Cheers to Incredible Intelligence of Our Feline Friends


Joan Henderson
Cats are highly intelligent furry fellows with an acute awareness of the world they exist in. They can work out answers to problems, apply them, and then adapt solutions to different situations.
Cats uses their learning abilities and memory for useful ‘operations’ generally for their own gain, such as – opening the door by jumping for the latch, summoning pet parents by imperiously rattling objects, tapping on doors or launching themselves at a door knocker or bell, drinking water from a running tap, scooping milk from a jug or dry food from a packet with their paws, finding their way home, and responding to their name.
Learning each other
Feline hunting actions are not instinctive; they learn from other cats. So, kittens born to non-hunting mothers, or lack litter-mates, don’t learn to hunt. Other habits, such as using a litter tray, may also be learned from the mother’s example.
No work for work’s sake
Cats can be trained to perform tricks, but unlike dogs, they don’t take kindly to coercion by punishment or reward, only co-operating if they want to. Cats don’t subscribe to the work ethic. They will toil to attain an end (for example, to acquire food) but they won’t work for work’s sake in the manner of a hamster on a treadmill.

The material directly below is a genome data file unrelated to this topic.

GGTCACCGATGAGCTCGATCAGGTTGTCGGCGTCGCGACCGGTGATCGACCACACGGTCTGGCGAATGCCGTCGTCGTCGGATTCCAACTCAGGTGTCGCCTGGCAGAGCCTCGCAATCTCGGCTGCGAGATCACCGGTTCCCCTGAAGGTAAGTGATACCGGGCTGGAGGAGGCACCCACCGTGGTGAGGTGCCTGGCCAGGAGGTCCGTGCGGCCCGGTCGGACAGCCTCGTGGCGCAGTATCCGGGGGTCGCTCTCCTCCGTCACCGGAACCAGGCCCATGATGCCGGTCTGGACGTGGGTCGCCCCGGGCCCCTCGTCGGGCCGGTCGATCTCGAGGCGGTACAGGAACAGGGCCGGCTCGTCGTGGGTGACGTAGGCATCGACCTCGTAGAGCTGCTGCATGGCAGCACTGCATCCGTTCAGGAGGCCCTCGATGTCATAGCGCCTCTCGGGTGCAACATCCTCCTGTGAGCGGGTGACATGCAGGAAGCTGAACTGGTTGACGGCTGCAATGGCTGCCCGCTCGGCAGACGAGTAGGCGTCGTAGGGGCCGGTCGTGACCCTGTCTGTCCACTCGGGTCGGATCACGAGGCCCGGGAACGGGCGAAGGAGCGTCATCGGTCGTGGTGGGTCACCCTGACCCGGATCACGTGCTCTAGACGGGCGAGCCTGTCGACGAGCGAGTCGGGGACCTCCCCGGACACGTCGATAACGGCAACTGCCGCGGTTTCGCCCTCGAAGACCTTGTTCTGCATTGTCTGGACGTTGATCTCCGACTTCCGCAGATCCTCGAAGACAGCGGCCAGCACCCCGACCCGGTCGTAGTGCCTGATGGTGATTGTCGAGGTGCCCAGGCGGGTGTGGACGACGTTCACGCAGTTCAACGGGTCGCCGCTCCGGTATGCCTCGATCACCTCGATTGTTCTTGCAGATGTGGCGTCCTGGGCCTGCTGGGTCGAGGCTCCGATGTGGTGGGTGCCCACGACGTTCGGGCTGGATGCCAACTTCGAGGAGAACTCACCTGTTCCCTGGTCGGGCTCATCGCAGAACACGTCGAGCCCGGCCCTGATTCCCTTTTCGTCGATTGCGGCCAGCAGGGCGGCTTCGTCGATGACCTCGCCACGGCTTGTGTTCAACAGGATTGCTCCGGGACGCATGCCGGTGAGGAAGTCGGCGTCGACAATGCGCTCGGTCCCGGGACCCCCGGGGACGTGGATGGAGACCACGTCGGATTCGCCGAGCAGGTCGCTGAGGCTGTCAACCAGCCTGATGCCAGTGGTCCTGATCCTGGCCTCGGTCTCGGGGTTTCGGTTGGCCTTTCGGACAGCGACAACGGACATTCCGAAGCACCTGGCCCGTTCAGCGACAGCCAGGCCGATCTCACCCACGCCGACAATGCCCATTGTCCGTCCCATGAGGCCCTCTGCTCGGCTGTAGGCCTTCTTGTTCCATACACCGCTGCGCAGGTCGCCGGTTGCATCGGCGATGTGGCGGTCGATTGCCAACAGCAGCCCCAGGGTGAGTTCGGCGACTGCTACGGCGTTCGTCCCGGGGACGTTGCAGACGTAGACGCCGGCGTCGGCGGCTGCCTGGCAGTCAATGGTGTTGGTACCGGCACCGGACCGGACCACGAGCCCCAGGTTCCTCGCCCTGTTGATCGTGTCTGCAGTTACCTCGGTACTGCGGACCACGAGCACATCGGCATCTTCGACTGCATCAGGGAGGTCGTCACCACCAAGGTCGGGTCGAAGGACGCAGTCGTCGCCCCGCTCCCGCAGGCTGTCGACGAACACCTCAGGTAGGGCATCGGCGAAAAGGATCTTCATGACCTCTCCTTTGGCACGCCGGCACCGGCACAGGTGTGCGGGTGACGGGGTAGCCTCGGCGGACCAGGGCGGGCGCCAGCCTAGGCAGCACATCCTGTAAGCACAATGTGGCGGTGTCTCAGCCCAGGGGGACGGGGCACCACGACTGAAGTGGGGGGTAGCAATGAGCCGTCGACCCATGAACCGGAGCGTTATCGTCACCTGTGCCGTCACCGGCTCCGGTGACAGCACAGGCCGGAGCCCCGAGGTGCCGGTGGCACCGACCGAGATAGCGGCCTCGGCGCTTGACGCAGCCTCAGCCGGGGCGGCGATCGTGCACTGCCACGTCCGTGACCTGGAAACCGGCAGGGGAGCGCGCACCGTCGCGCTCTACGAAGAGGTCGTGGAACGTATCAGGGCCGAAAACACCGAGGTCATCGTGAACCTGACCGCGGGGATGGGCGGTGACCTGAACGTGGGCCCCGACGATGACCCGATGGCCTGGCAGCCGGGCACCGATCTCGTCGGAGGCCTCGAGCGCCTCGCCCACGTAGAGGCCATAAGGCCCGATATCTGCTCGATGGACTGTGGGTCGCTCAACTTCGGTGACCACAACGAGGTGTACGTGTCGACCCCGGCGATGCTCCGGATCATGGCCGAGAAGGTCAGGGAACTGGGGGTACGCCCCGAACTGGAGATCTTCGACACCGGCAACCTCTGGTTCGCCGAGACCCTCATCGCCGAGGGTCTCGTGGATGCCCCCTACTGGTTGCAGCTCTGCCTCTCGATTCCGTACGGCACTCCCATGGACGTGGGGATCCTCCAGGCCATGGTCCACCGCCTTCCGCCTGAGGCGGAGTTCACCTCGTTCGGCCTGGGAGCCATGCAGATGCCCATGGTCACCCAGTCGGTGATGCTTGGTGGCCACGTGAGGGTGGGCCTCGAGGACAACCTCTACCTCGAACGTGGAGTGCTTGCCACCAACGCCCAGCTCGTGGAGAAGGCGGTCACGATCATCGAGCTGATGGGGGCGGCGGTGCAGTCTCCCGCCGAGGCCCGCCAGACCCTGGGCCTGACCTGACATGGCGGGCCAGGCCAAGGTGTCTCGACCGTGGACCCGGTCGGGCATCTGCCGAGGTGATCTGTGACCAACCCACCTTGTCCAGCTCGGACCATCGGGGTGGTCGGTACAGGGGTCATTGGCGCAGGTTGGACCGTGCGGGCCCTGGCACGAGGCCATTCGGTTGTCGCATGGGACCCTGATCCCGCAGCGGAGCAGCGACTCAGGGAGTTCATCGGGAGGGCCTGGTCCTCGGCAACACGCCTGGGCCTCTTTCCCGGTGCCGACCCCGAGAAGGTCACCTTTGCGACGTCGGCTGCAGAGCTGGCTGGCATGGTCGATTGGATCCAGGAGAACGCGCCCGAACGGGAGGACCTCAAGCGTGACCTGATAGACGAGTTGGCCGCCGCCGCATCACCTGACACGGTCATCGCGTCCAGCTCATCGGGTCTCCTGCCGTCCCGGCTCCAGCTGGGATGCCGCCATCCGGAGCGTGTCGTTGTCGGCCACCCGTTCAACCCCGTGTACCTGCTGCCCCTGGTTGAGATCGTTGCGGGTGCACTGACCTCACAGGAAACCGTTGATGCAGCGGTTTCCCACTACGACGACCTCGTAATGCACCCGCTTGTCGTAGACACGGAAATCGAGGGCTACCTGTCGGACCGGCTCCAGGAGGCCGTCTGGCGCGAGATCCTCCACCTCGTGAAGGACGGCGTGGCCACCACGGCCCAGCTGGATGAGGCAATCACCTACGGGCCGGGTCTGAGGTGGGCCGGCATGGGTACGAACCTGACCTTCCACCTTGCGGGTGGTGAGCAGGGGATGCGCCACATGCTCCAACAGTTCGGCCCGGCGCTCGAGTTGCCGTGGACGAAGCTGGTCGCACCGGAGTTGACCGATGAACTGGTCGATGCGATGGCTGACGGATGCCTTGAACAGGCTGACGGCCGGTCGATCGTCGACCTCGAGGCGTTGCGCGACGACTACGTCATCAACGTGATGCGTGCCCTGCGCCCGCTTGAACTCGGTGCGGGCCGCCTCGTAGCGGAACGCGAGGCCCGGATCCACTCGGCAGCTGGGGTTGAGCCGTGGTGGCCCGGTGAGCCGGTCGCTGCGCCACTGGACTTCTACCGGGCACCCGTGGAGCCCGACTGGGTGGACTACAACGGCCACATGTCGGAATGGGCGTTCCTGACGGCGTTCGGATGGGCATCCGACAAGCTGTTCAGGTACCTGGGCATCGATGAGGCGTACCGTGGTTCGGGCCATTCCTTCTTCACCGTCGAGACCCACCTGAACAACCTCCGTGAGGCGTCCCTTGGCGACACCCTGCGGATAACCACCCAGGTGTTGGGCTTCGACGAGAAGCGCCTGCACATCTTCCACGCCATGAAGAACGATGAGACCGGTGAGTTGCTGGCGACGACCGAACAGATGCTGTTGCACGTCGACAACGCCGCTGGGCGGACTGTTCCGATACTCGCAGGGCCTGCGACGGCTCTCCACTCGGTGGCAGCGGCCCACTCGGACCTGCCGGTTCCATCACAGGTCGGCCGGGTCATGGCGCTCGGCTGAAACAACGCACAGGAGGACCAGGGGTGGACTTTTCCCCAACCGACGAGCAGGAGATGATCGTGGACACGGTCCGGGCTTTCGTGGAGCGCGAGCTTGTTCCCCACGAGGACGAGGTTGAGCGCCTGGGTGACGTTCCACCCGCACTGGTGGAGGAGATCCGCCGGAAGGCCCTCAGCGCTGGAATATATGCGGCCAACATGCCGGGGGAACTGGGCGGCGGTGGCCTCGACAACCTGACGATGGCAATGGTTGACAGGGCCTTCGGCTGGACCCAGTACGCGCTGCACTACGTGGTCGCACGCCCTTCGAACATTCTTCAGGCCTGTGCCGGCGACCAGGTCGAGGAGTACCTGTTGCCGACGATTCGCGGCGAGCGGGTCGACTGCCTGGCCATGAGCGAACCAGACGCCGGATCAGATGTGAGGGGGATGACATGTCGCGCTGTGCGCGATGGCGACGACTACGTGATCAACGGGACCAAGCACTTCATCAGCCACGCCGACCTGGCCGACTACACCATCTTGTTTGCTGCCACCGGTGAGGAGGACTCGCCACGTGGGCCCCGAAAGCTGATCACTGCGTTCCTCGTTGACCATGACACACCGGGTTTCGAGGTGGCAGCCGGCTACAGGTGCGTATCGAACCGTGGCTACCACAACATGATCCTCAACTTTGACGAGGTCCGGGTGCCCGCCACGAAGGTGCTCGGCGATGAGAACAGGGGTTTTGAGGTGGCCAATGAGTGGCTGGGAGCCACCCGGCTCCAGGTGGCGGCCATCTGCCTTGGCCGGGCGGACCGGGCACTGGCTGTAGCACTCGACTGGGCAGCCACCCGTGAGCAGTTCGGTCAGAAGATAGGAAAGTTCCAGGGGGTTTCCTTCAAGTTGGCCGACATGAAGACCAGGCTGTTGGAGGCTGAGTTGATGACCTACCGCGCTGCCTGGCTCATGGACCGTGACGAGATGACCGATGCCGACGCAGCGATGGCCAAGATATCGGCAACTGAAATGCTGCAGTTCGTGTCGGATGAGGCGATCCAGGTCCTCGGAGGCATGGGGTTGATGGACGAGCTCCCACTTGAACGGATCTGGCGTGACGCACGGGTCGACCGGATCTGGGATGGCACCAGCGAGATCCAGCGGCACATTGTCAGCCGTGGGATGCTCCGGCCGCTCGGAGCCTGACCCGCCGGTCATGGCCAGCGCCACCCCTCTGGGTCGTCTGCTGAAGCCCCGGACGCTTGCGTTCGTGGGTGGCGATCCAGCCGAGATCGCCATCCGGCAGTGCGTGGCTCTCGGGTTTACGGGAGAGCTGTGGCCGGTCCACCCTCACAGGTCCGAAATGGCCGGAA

Accept it gracefully
When your cat carries a dead mouse, rabbit or bird proudly back home and presents it to you, it is doing what any hunter would do – bringing a token of success in the field to someone it regards as family. Wild cats will do this as a social gesture, but when your domestic cat brings you such a prized gift you should accept it as a special reward from a cat who really cares for her pet parent. If your cat does arrive home with a present of a dead mouse, accept it gratefully. Make sure to dispose of the gift promptly and discreetly as wild prey can lead to disease, germs, and infection.
Always keep them indoors
Always remember that your pet shouldn’t be left unsupervised to roam outdoors. It can be so dangerous for them; they can get into a fight with another cat or get run over by a vehicle. Keep them safe and happy indoors!  As you spend more and more time with your pet, you’ll appreciate their intelligence and the small nuances they do in everyday life that makes life so interesting and amusing.
(Joan Henderson is a Retired International Judge from Melbourne, Australia)